Kingsmill Resort, River Course
Pre-tournament Notes and Interviews
April 30, 2013
The LPGA Tour heads to the East Coast for the first time this season this week for the Kingsmill Championship in Williamsburg, Va. The Kingsmill Resort, River Course welcomes a field comprised of 144 elite LPGA players including each of the top-10 players in the current Rolex Rankings who will contend for a $1.3 million purse and a $195,000 first-place prize.
Last year's event ended in dramatic fashion as Jiyai Shin and Paula Creamer battled through nine playoff holes before Shin took the victory Monday morning. The two were sent into extra holes after Creamer missed a par opportunity on the 72nd hole to seal the win at the end of regulation on Sunday. After going par-for-par on the 18th hole eight times in a row with darkness creeping in, the two players decided to continue Monday morning. They resumed the playoff on the 16th hole and after similar approach shots, Creamer three-putted to make bogey on the hole, giving Shin an easy putt for par to take the win.
Shin went on to win the season's final major, the RICOH Women's British Open, the following week and started her 2013 campaign with her 11th career LPGA win at the season-opener in Australia.
Turning point playoff: Coming into last year's Kingsmill Championship, Jiyai Shin had a 31-event winless streak and was coming off a nagging wrist injury that required surgery just three months prior. The South Korean said that at the time, her triumphant nine-hole playoff win was the perfect turning point in her career and put her right back on track to her winning ways.
"Well, it's definitely a good memory for me because I won," said Shin. "I've never played in nine holes playoff, so that's why it was a great experience. And I was really hungry for the win at the time."
Shin notched her ninth-career win in Williamsburg a year ago and used her momentum to win her 10th the following week at the RICOH Women's British Open by a dominating nine-stroke margin. She's already broken into the winner's circle this year at the season-opening ISPS Handa Women's Australian Open and after resting an ailing back two weeks ago during the Tour's stop in Hawaii, Shin says she feels refreshed and back to form to defend her title this week. Despite turning only 25 just last Sunday, Shin said it's starting to become a challenge dealing with injuries in her fifth year on Tour.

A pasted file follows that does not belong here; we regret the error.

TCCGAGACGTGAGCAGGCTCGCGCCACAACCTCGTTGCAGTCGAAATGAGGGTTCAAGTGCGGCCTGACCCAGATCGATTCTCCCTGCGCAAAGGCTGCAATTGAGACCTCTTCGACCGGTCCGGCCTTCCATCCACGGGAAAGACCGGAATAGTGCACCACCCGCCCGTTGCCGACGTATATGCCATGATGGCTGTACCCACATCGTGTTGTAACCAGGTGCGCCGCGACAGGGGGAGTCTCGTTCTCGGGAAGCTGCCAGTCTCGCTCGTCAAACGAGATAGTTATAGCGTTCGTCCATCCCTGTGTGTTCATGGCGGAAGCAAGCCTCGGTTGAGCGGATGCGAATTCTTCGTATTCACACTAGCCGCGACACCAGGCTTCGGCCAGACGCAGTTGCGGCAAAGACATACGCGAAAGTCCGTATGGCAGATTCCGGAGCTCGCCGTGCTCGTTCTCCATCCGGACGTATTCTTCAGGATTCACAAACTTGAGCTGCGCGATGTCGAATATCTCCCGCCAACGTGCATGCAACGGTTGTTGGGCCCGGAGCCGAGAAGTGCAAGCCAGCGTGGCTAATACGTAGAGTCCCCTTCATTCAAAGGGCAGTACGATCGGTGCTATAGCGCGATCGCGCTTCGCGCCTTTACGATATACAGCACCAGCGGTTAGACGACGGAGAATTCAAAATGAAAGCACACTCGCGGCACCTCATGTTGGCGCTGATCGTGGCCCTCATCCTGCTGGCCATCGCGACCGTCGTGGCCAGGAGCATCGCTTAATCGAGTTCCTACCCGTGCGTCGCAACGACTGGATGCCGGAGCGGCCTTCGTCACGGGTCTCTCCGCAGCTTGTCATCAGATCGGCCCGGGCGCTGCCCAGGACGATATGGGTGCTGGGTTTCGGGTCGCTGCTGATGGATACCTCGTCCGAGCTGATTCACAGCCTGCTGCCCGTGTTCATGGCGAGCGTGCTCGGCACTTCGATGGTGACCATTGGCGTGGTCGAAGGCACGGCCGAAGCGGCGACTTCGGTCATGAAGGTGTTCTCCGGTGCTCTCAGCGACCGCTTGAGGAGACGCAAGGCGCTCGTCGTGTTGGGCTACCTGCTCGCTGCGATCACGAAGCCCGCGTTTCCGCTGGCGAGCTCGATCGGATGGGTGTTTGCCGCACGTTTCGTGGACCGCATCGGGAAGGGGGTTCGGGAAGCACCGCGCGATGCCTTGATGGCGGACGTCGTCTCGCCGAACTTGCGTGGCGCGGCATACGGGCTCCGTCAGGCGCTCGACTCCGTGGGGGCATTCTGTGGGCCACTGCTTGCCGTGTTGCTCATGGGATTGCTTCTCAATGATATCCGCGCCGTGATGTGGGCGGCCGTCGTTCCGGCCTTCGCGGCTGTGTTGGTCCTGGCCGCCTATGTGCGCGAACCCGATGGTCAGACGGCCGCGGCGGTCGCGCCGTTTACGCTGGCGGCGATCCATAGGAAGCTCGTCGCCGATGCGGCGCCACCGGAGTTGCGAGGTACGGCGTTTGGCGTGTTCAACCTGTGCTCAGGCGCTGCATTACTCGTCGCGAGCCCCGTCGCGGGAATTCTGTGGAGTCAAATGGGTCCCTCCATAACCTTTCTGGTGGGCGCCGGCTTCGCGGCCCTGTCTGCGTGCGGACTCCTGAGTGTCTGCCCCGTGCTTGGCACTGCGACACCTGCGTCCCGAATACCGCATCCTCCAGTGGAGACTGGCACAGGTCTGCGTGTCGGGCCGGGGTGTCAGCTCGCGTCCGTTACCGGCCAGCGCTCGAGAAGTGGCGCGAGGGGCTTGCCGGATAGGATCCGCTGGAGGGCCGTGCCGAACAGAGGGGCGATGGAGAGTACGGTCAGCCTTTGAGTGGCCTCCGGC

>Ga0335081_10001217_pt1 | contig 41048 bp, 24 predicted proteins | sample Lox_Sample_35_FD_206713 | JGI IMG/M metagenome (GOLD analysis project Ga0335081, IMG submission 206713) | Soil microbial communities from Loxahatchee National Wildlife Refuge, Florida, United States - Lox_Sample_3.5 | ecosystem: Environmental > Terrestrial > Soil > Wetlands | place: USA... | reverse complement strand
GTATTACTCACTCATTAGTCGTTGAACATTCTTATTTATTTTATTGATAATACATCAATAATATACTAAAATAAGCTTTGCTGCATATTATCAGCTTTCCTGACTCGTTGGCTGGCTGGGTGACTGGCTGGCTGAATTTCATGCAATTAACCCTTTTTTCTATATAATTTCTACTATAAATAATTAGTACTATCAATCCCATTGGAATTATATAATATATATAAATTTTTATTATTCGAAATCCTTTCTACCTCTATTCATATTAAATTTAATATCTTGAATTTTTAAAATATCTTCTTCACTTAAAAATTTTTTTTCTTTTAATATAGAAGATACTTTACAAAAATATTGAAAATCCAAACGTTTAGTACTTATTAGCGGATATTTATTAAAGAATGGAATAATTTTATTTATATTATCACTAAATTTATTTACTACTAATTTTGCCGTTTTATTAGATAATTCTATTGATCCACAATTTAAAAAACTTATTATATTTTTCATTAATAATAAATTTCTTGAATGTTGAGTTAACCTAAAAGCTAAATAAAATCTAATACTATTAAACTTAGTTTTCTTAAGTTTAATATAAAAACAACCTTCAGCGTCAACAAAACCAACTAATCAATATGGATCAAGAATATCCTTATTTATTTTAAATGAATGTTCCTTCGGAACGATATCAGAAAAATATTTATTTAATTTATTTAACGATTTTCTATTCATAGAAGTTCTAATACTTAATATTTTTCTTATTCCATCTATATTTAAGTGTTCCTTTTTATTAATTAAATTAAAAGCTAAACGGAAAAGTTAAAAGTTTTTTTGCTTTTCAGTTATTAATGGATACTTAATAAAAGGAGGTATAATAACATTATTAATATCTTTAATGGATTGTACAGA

"Well, I'm 25 this year, but I don't know, my body feels getting injuries," said Shin. "So I feel I'm still young, but my body is not. Well, yeah, I got ‑‑ I had a back problem like months ago, since the Kia ‑‑ so after I finished at Kraft, I take a couple weeks break. So I feel really good now. I feel really good and feel ready to go. And I played last week, so I think it was good warming up."
Fresh on her mind: When Jiyai Shin returned to Kingsmill Resort this week, she said it felt like yesterday when she went through the nine-hole playoff gauntlet that led her to her ninth-career victory a year ago. A trace of nostalgia hit the South Korean when she saw the well-visited 18th hole this morning during her practice round.
"Well, I can't believe it's already a year ago," said Shin. "So I'm really happy to be back here. And I played this morning and when I walking on the 18th hole I have like a big image of the 18th hole because of last year, final day. I played it nine times, that hole. So last year was a great competition with Paula, so each hole I remember about how I feel and how I shot. So it feels like very fresh to be here."
Although Shin claims to have good memories of replaying the 18th hole last year, she said she thinks it's a good move that the playoff layout will be switched up this year in case of the need for extra holes. Players will replay 18 three times before moving to No. 16, 17 and 18 if needed.